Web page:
George Lucas’s great foray into affordable housing is wrong for Marin, wrong for affordable housing, and wrong for the people that would live there. The Grady Ranch development plan needs to be scrapped.

After the collapse of LucasFilm’s Grady Ranch studio proposal, then-owner George Lucas promised to build affordable housing on the site instead. Many observers, including me, saw it as payback to the Lucas Valley anti-development crowd that killed the studio project, but few thought George was serious.

Yet Lucas and his partners at the Marin Community Foundation are charging ahead with 200-300 units of affordable housing anyway. While it does present an opportunity to build affordable homes, the site couldn’t be worse.

Grady Ranch is located out on Lucas Valley Road, far from any downtown, commercial center, or regular transit line. It’s right at the edge of the North San Rafael sprawl line – a car-oriented area even where it’s already built up.

Lucas Valley Road itself is essentially a limited-access rural highway, with cars speeding along at 50 miles per hour. There’s no development on the south side, and the north side only has entrances to the neighborhoods. No buildings actually front the road. Yet, it’s the only access to the Highway 101 transit trunk line, to nearly any commercial or shopping areas, or between neighborhoods.

Development here would be bad by any measure. Car-centric sprawl fills our roads with more traffic, generates more demand for parking, and forces residents to play Russian roulette every time they want to get milk. It takes retail activity away from our town centers, weakening the unique Marin character embodied in downtowns.

The infrastructure, too, is inefficient. Grady Ranch would need to be covered by police service, fire service, sewage, water, electricity, and some modicum of transit, but those costs are based on geography, not population. Serving a square mile with 300 homes is a lot more expensive per home than a square mile with 1,000.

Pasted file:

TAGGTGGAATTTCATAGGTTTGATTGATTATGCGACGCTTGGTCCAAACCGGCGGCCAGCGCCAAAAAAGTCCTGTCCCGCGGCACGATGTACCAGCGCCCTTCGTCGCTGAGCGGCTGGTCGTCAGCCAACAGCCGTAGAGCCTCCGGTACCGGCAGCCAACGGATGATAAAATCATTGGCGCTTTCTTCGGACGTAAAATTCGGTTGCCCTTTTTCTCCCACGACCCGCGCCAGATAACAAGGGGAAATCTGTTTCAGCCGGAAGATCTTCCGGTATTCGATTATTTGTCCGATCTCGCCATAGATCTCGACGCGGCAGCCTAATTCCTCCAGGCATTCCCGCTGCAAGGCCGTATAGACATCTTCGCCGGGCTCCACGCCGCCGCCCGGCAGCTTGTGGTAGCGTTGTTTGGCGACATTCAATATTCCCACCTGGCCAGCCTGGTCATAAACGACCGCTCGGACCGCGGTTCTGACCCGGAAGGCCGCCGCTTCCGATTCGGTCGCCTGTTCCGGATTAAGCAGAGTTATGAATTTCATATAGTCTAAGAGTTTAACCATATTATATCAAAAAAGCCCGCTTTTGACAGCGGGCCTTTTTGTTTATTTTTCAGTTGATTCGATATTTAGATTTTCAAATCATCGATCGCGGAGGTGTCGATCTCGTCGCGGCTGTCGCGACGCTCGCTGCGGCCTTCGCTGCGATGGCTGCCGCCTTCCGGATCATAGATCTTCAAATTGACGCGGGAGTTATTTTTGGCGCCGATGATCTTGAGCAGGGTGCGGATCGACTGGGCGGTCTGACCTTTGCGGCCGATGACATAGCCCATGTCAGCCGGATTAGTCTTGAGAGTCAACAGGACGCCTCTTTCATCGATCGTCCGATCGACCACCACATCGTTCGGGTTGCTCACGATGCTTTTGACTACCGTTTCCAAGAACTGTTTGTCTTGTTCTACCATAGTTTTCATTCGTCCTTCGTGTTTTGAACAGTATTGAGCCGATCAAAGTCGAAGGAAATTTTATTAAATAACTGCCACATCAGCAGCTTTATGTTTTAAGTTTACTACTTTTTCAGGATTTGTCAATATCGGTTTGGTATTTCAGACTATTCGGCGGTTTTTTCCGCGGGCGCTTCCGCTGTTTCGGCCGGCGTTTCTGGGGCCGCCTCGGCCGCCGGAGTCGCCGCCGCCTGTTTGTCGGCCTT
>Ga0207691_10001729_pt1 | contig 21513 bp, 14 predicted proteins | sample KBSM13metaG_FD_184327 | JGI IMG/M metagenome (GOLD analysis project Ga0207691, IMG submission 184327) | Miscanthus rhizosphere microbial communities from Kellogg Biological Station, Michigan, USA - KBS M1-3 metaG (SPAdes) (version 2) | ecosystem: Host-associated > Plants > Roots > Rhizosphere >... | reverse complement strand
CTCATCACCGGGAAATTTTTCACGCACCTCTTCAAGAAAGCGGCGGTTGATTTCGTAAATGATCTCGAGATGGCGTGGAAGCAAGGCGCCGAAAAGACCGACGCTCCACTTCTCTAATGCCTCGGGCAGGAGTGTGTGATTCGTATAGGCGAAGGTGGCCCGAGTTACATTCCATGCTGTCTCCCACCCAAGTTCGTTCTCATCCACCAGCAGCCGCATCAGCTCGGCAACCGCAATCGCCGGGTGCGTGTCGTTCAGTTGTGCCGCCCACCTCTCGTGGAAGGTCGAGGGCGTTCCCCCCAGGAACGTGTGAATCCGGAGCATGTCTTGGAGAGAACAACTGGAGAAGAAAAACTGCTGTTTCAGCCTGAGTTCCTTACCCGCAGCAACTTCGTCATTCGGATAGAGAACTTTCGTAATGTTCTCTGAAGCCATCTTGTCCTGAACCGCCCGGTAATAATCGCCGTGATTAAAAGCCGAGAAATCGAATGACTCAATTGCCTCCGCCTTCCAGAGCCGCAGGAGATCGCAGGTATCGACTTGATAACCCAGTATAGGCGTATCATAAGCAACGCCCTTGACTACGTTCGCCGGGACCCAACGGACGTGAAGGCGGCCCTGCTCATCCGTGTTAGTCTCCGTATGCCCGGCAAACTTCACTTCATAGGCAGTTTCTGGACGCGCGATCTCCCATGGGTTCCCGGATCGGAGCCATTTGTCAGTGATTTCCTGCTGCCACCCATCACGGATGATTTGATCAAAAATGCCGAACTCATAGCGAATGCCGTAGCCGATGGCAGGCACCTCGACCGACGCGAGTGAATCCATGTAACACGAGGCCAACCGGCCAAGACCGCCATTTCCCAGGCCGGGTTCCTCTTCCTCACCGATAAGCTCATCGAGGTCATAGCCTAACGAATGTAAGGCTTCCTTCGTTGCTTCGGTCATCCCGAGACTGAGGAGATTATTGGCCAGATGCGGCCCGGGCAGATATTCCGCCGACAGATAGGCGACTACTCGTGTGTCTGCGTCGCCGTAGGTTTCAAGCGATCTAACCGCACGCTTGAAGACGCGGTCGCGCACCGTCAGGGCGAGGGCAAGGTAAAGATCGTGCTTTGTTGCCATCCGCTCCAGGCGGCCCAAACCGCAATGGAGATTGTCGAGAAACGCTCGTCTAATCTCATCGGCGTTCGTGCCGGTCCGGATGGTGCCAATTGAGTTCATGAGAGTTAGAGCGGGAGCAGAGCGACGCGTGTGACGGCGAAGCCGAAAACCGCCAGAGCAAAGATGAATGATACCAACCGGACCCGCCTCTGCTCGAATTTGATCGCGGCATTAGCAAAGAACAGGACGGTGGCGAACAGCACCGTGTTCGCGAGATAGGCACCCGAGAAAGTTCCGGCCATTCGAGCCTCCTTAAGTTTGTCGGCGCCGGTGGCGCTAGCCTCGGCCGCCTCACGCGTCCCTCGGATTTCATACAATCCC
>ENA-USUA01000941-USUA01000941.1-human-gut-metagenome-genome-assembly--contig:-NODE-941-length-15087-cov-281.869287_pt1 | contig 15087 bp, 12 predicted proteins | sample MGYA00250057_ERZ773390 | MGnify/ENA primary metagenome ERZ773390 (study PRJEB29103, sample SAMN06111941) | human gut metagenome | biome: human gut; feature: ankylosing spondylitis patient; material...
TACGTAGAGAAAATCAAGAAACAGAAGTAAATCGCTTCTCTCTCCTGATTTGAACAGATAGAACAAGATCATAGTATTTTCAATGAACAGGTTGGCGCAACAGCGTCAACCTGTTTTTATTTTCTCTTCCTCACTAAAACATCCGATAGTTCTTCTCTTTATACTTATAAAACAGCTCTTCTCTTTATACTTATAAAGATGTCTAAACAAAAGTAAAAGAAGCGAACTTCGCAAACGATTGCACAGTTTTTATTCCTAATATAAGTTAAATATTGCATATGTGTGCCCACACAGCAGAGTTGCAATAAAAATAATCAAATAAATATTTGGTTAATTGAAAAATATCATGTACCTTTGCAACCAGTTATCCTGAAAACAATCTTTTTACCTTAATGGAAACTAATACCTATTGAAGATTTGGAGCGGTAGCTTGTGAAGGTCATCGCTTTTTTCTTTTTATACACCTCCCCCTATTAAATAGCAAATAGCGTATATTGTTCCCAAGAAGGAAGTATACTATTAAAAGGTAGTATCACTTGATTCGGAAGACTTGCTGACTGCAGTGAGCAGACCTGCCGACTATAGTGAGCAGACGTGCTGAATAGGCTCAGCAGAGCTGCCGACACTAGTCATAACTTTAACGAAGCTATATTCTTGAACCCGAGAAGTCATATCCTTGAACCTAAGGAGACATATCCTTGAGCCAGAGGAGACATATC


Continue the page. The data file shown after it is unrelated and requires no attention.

Yet the fact that this will be affordable housing makes the project even more egregious. Driving is expensive, with depreciation, gas, maintenance, insurance, and parking costs all eating up scads of money. On a population level, you can add in the cost of pollution, as well as injuries and deaths in crashes. A home in Grady Ranch would be affordable, but the cost of actually living there would be quite high.

The nonprofit aspect of the project would mean no taxes could be raised to cover its infrastructure and services. Building affordable housing in a mixed area means they’re covered by preexisting services. Though usage is more intense, there is typically enough spare capacity to take on more residents. Building something beyond current development means new infrastructure and services need to be built specifically for that project but without any existing residents to pay for it. It would be a massive and ongoing drain on county coffers.

This is the worst possible place for affordable housing. Grady Ranch, if it’s not going to be a film studio, needs to remain as open space. An affordable housing project out at the exurban edge of Marin cannot be affordable because car-centric development is fundamentally unaffordable.

I respect the efforts of George Lucas and Marin Community Foundation to find a place for the low-income to live, but Grady Ranch is not it. Lucas and MCF need to look at urban infill sites and focus on building up in those areas that are transit-accessible and walkable, places that are actually affordable. Replicating the discredited drive-‘til-you-qualify dynamic in Marin is not the answer; it’s just recreating the problem.

Tam Junction Isn’t Going Anywhere

There is a lot of heartburn around Tam Junction. Development, they say, is coming, development that will be ruinous to the neighborhood and anyone who moves into new homes. What’s actually going on? As it turns out, a whole lot less than imagined.

Background

Tam Junction. Click for Google Maps

Tam Junction. Click for Google Maps

Tam Junction is a 20-acre commercial strip wedged between Tam Valley and Almonte. It used to be the junction of the Interurban’s Mill Valley Line and their main lines to Central Marin, hence the name. Now, it’s the intersection of Highway 1 (aka Shoreline Highway) and Almonte Boulevard, and getting through there is suitably difficult.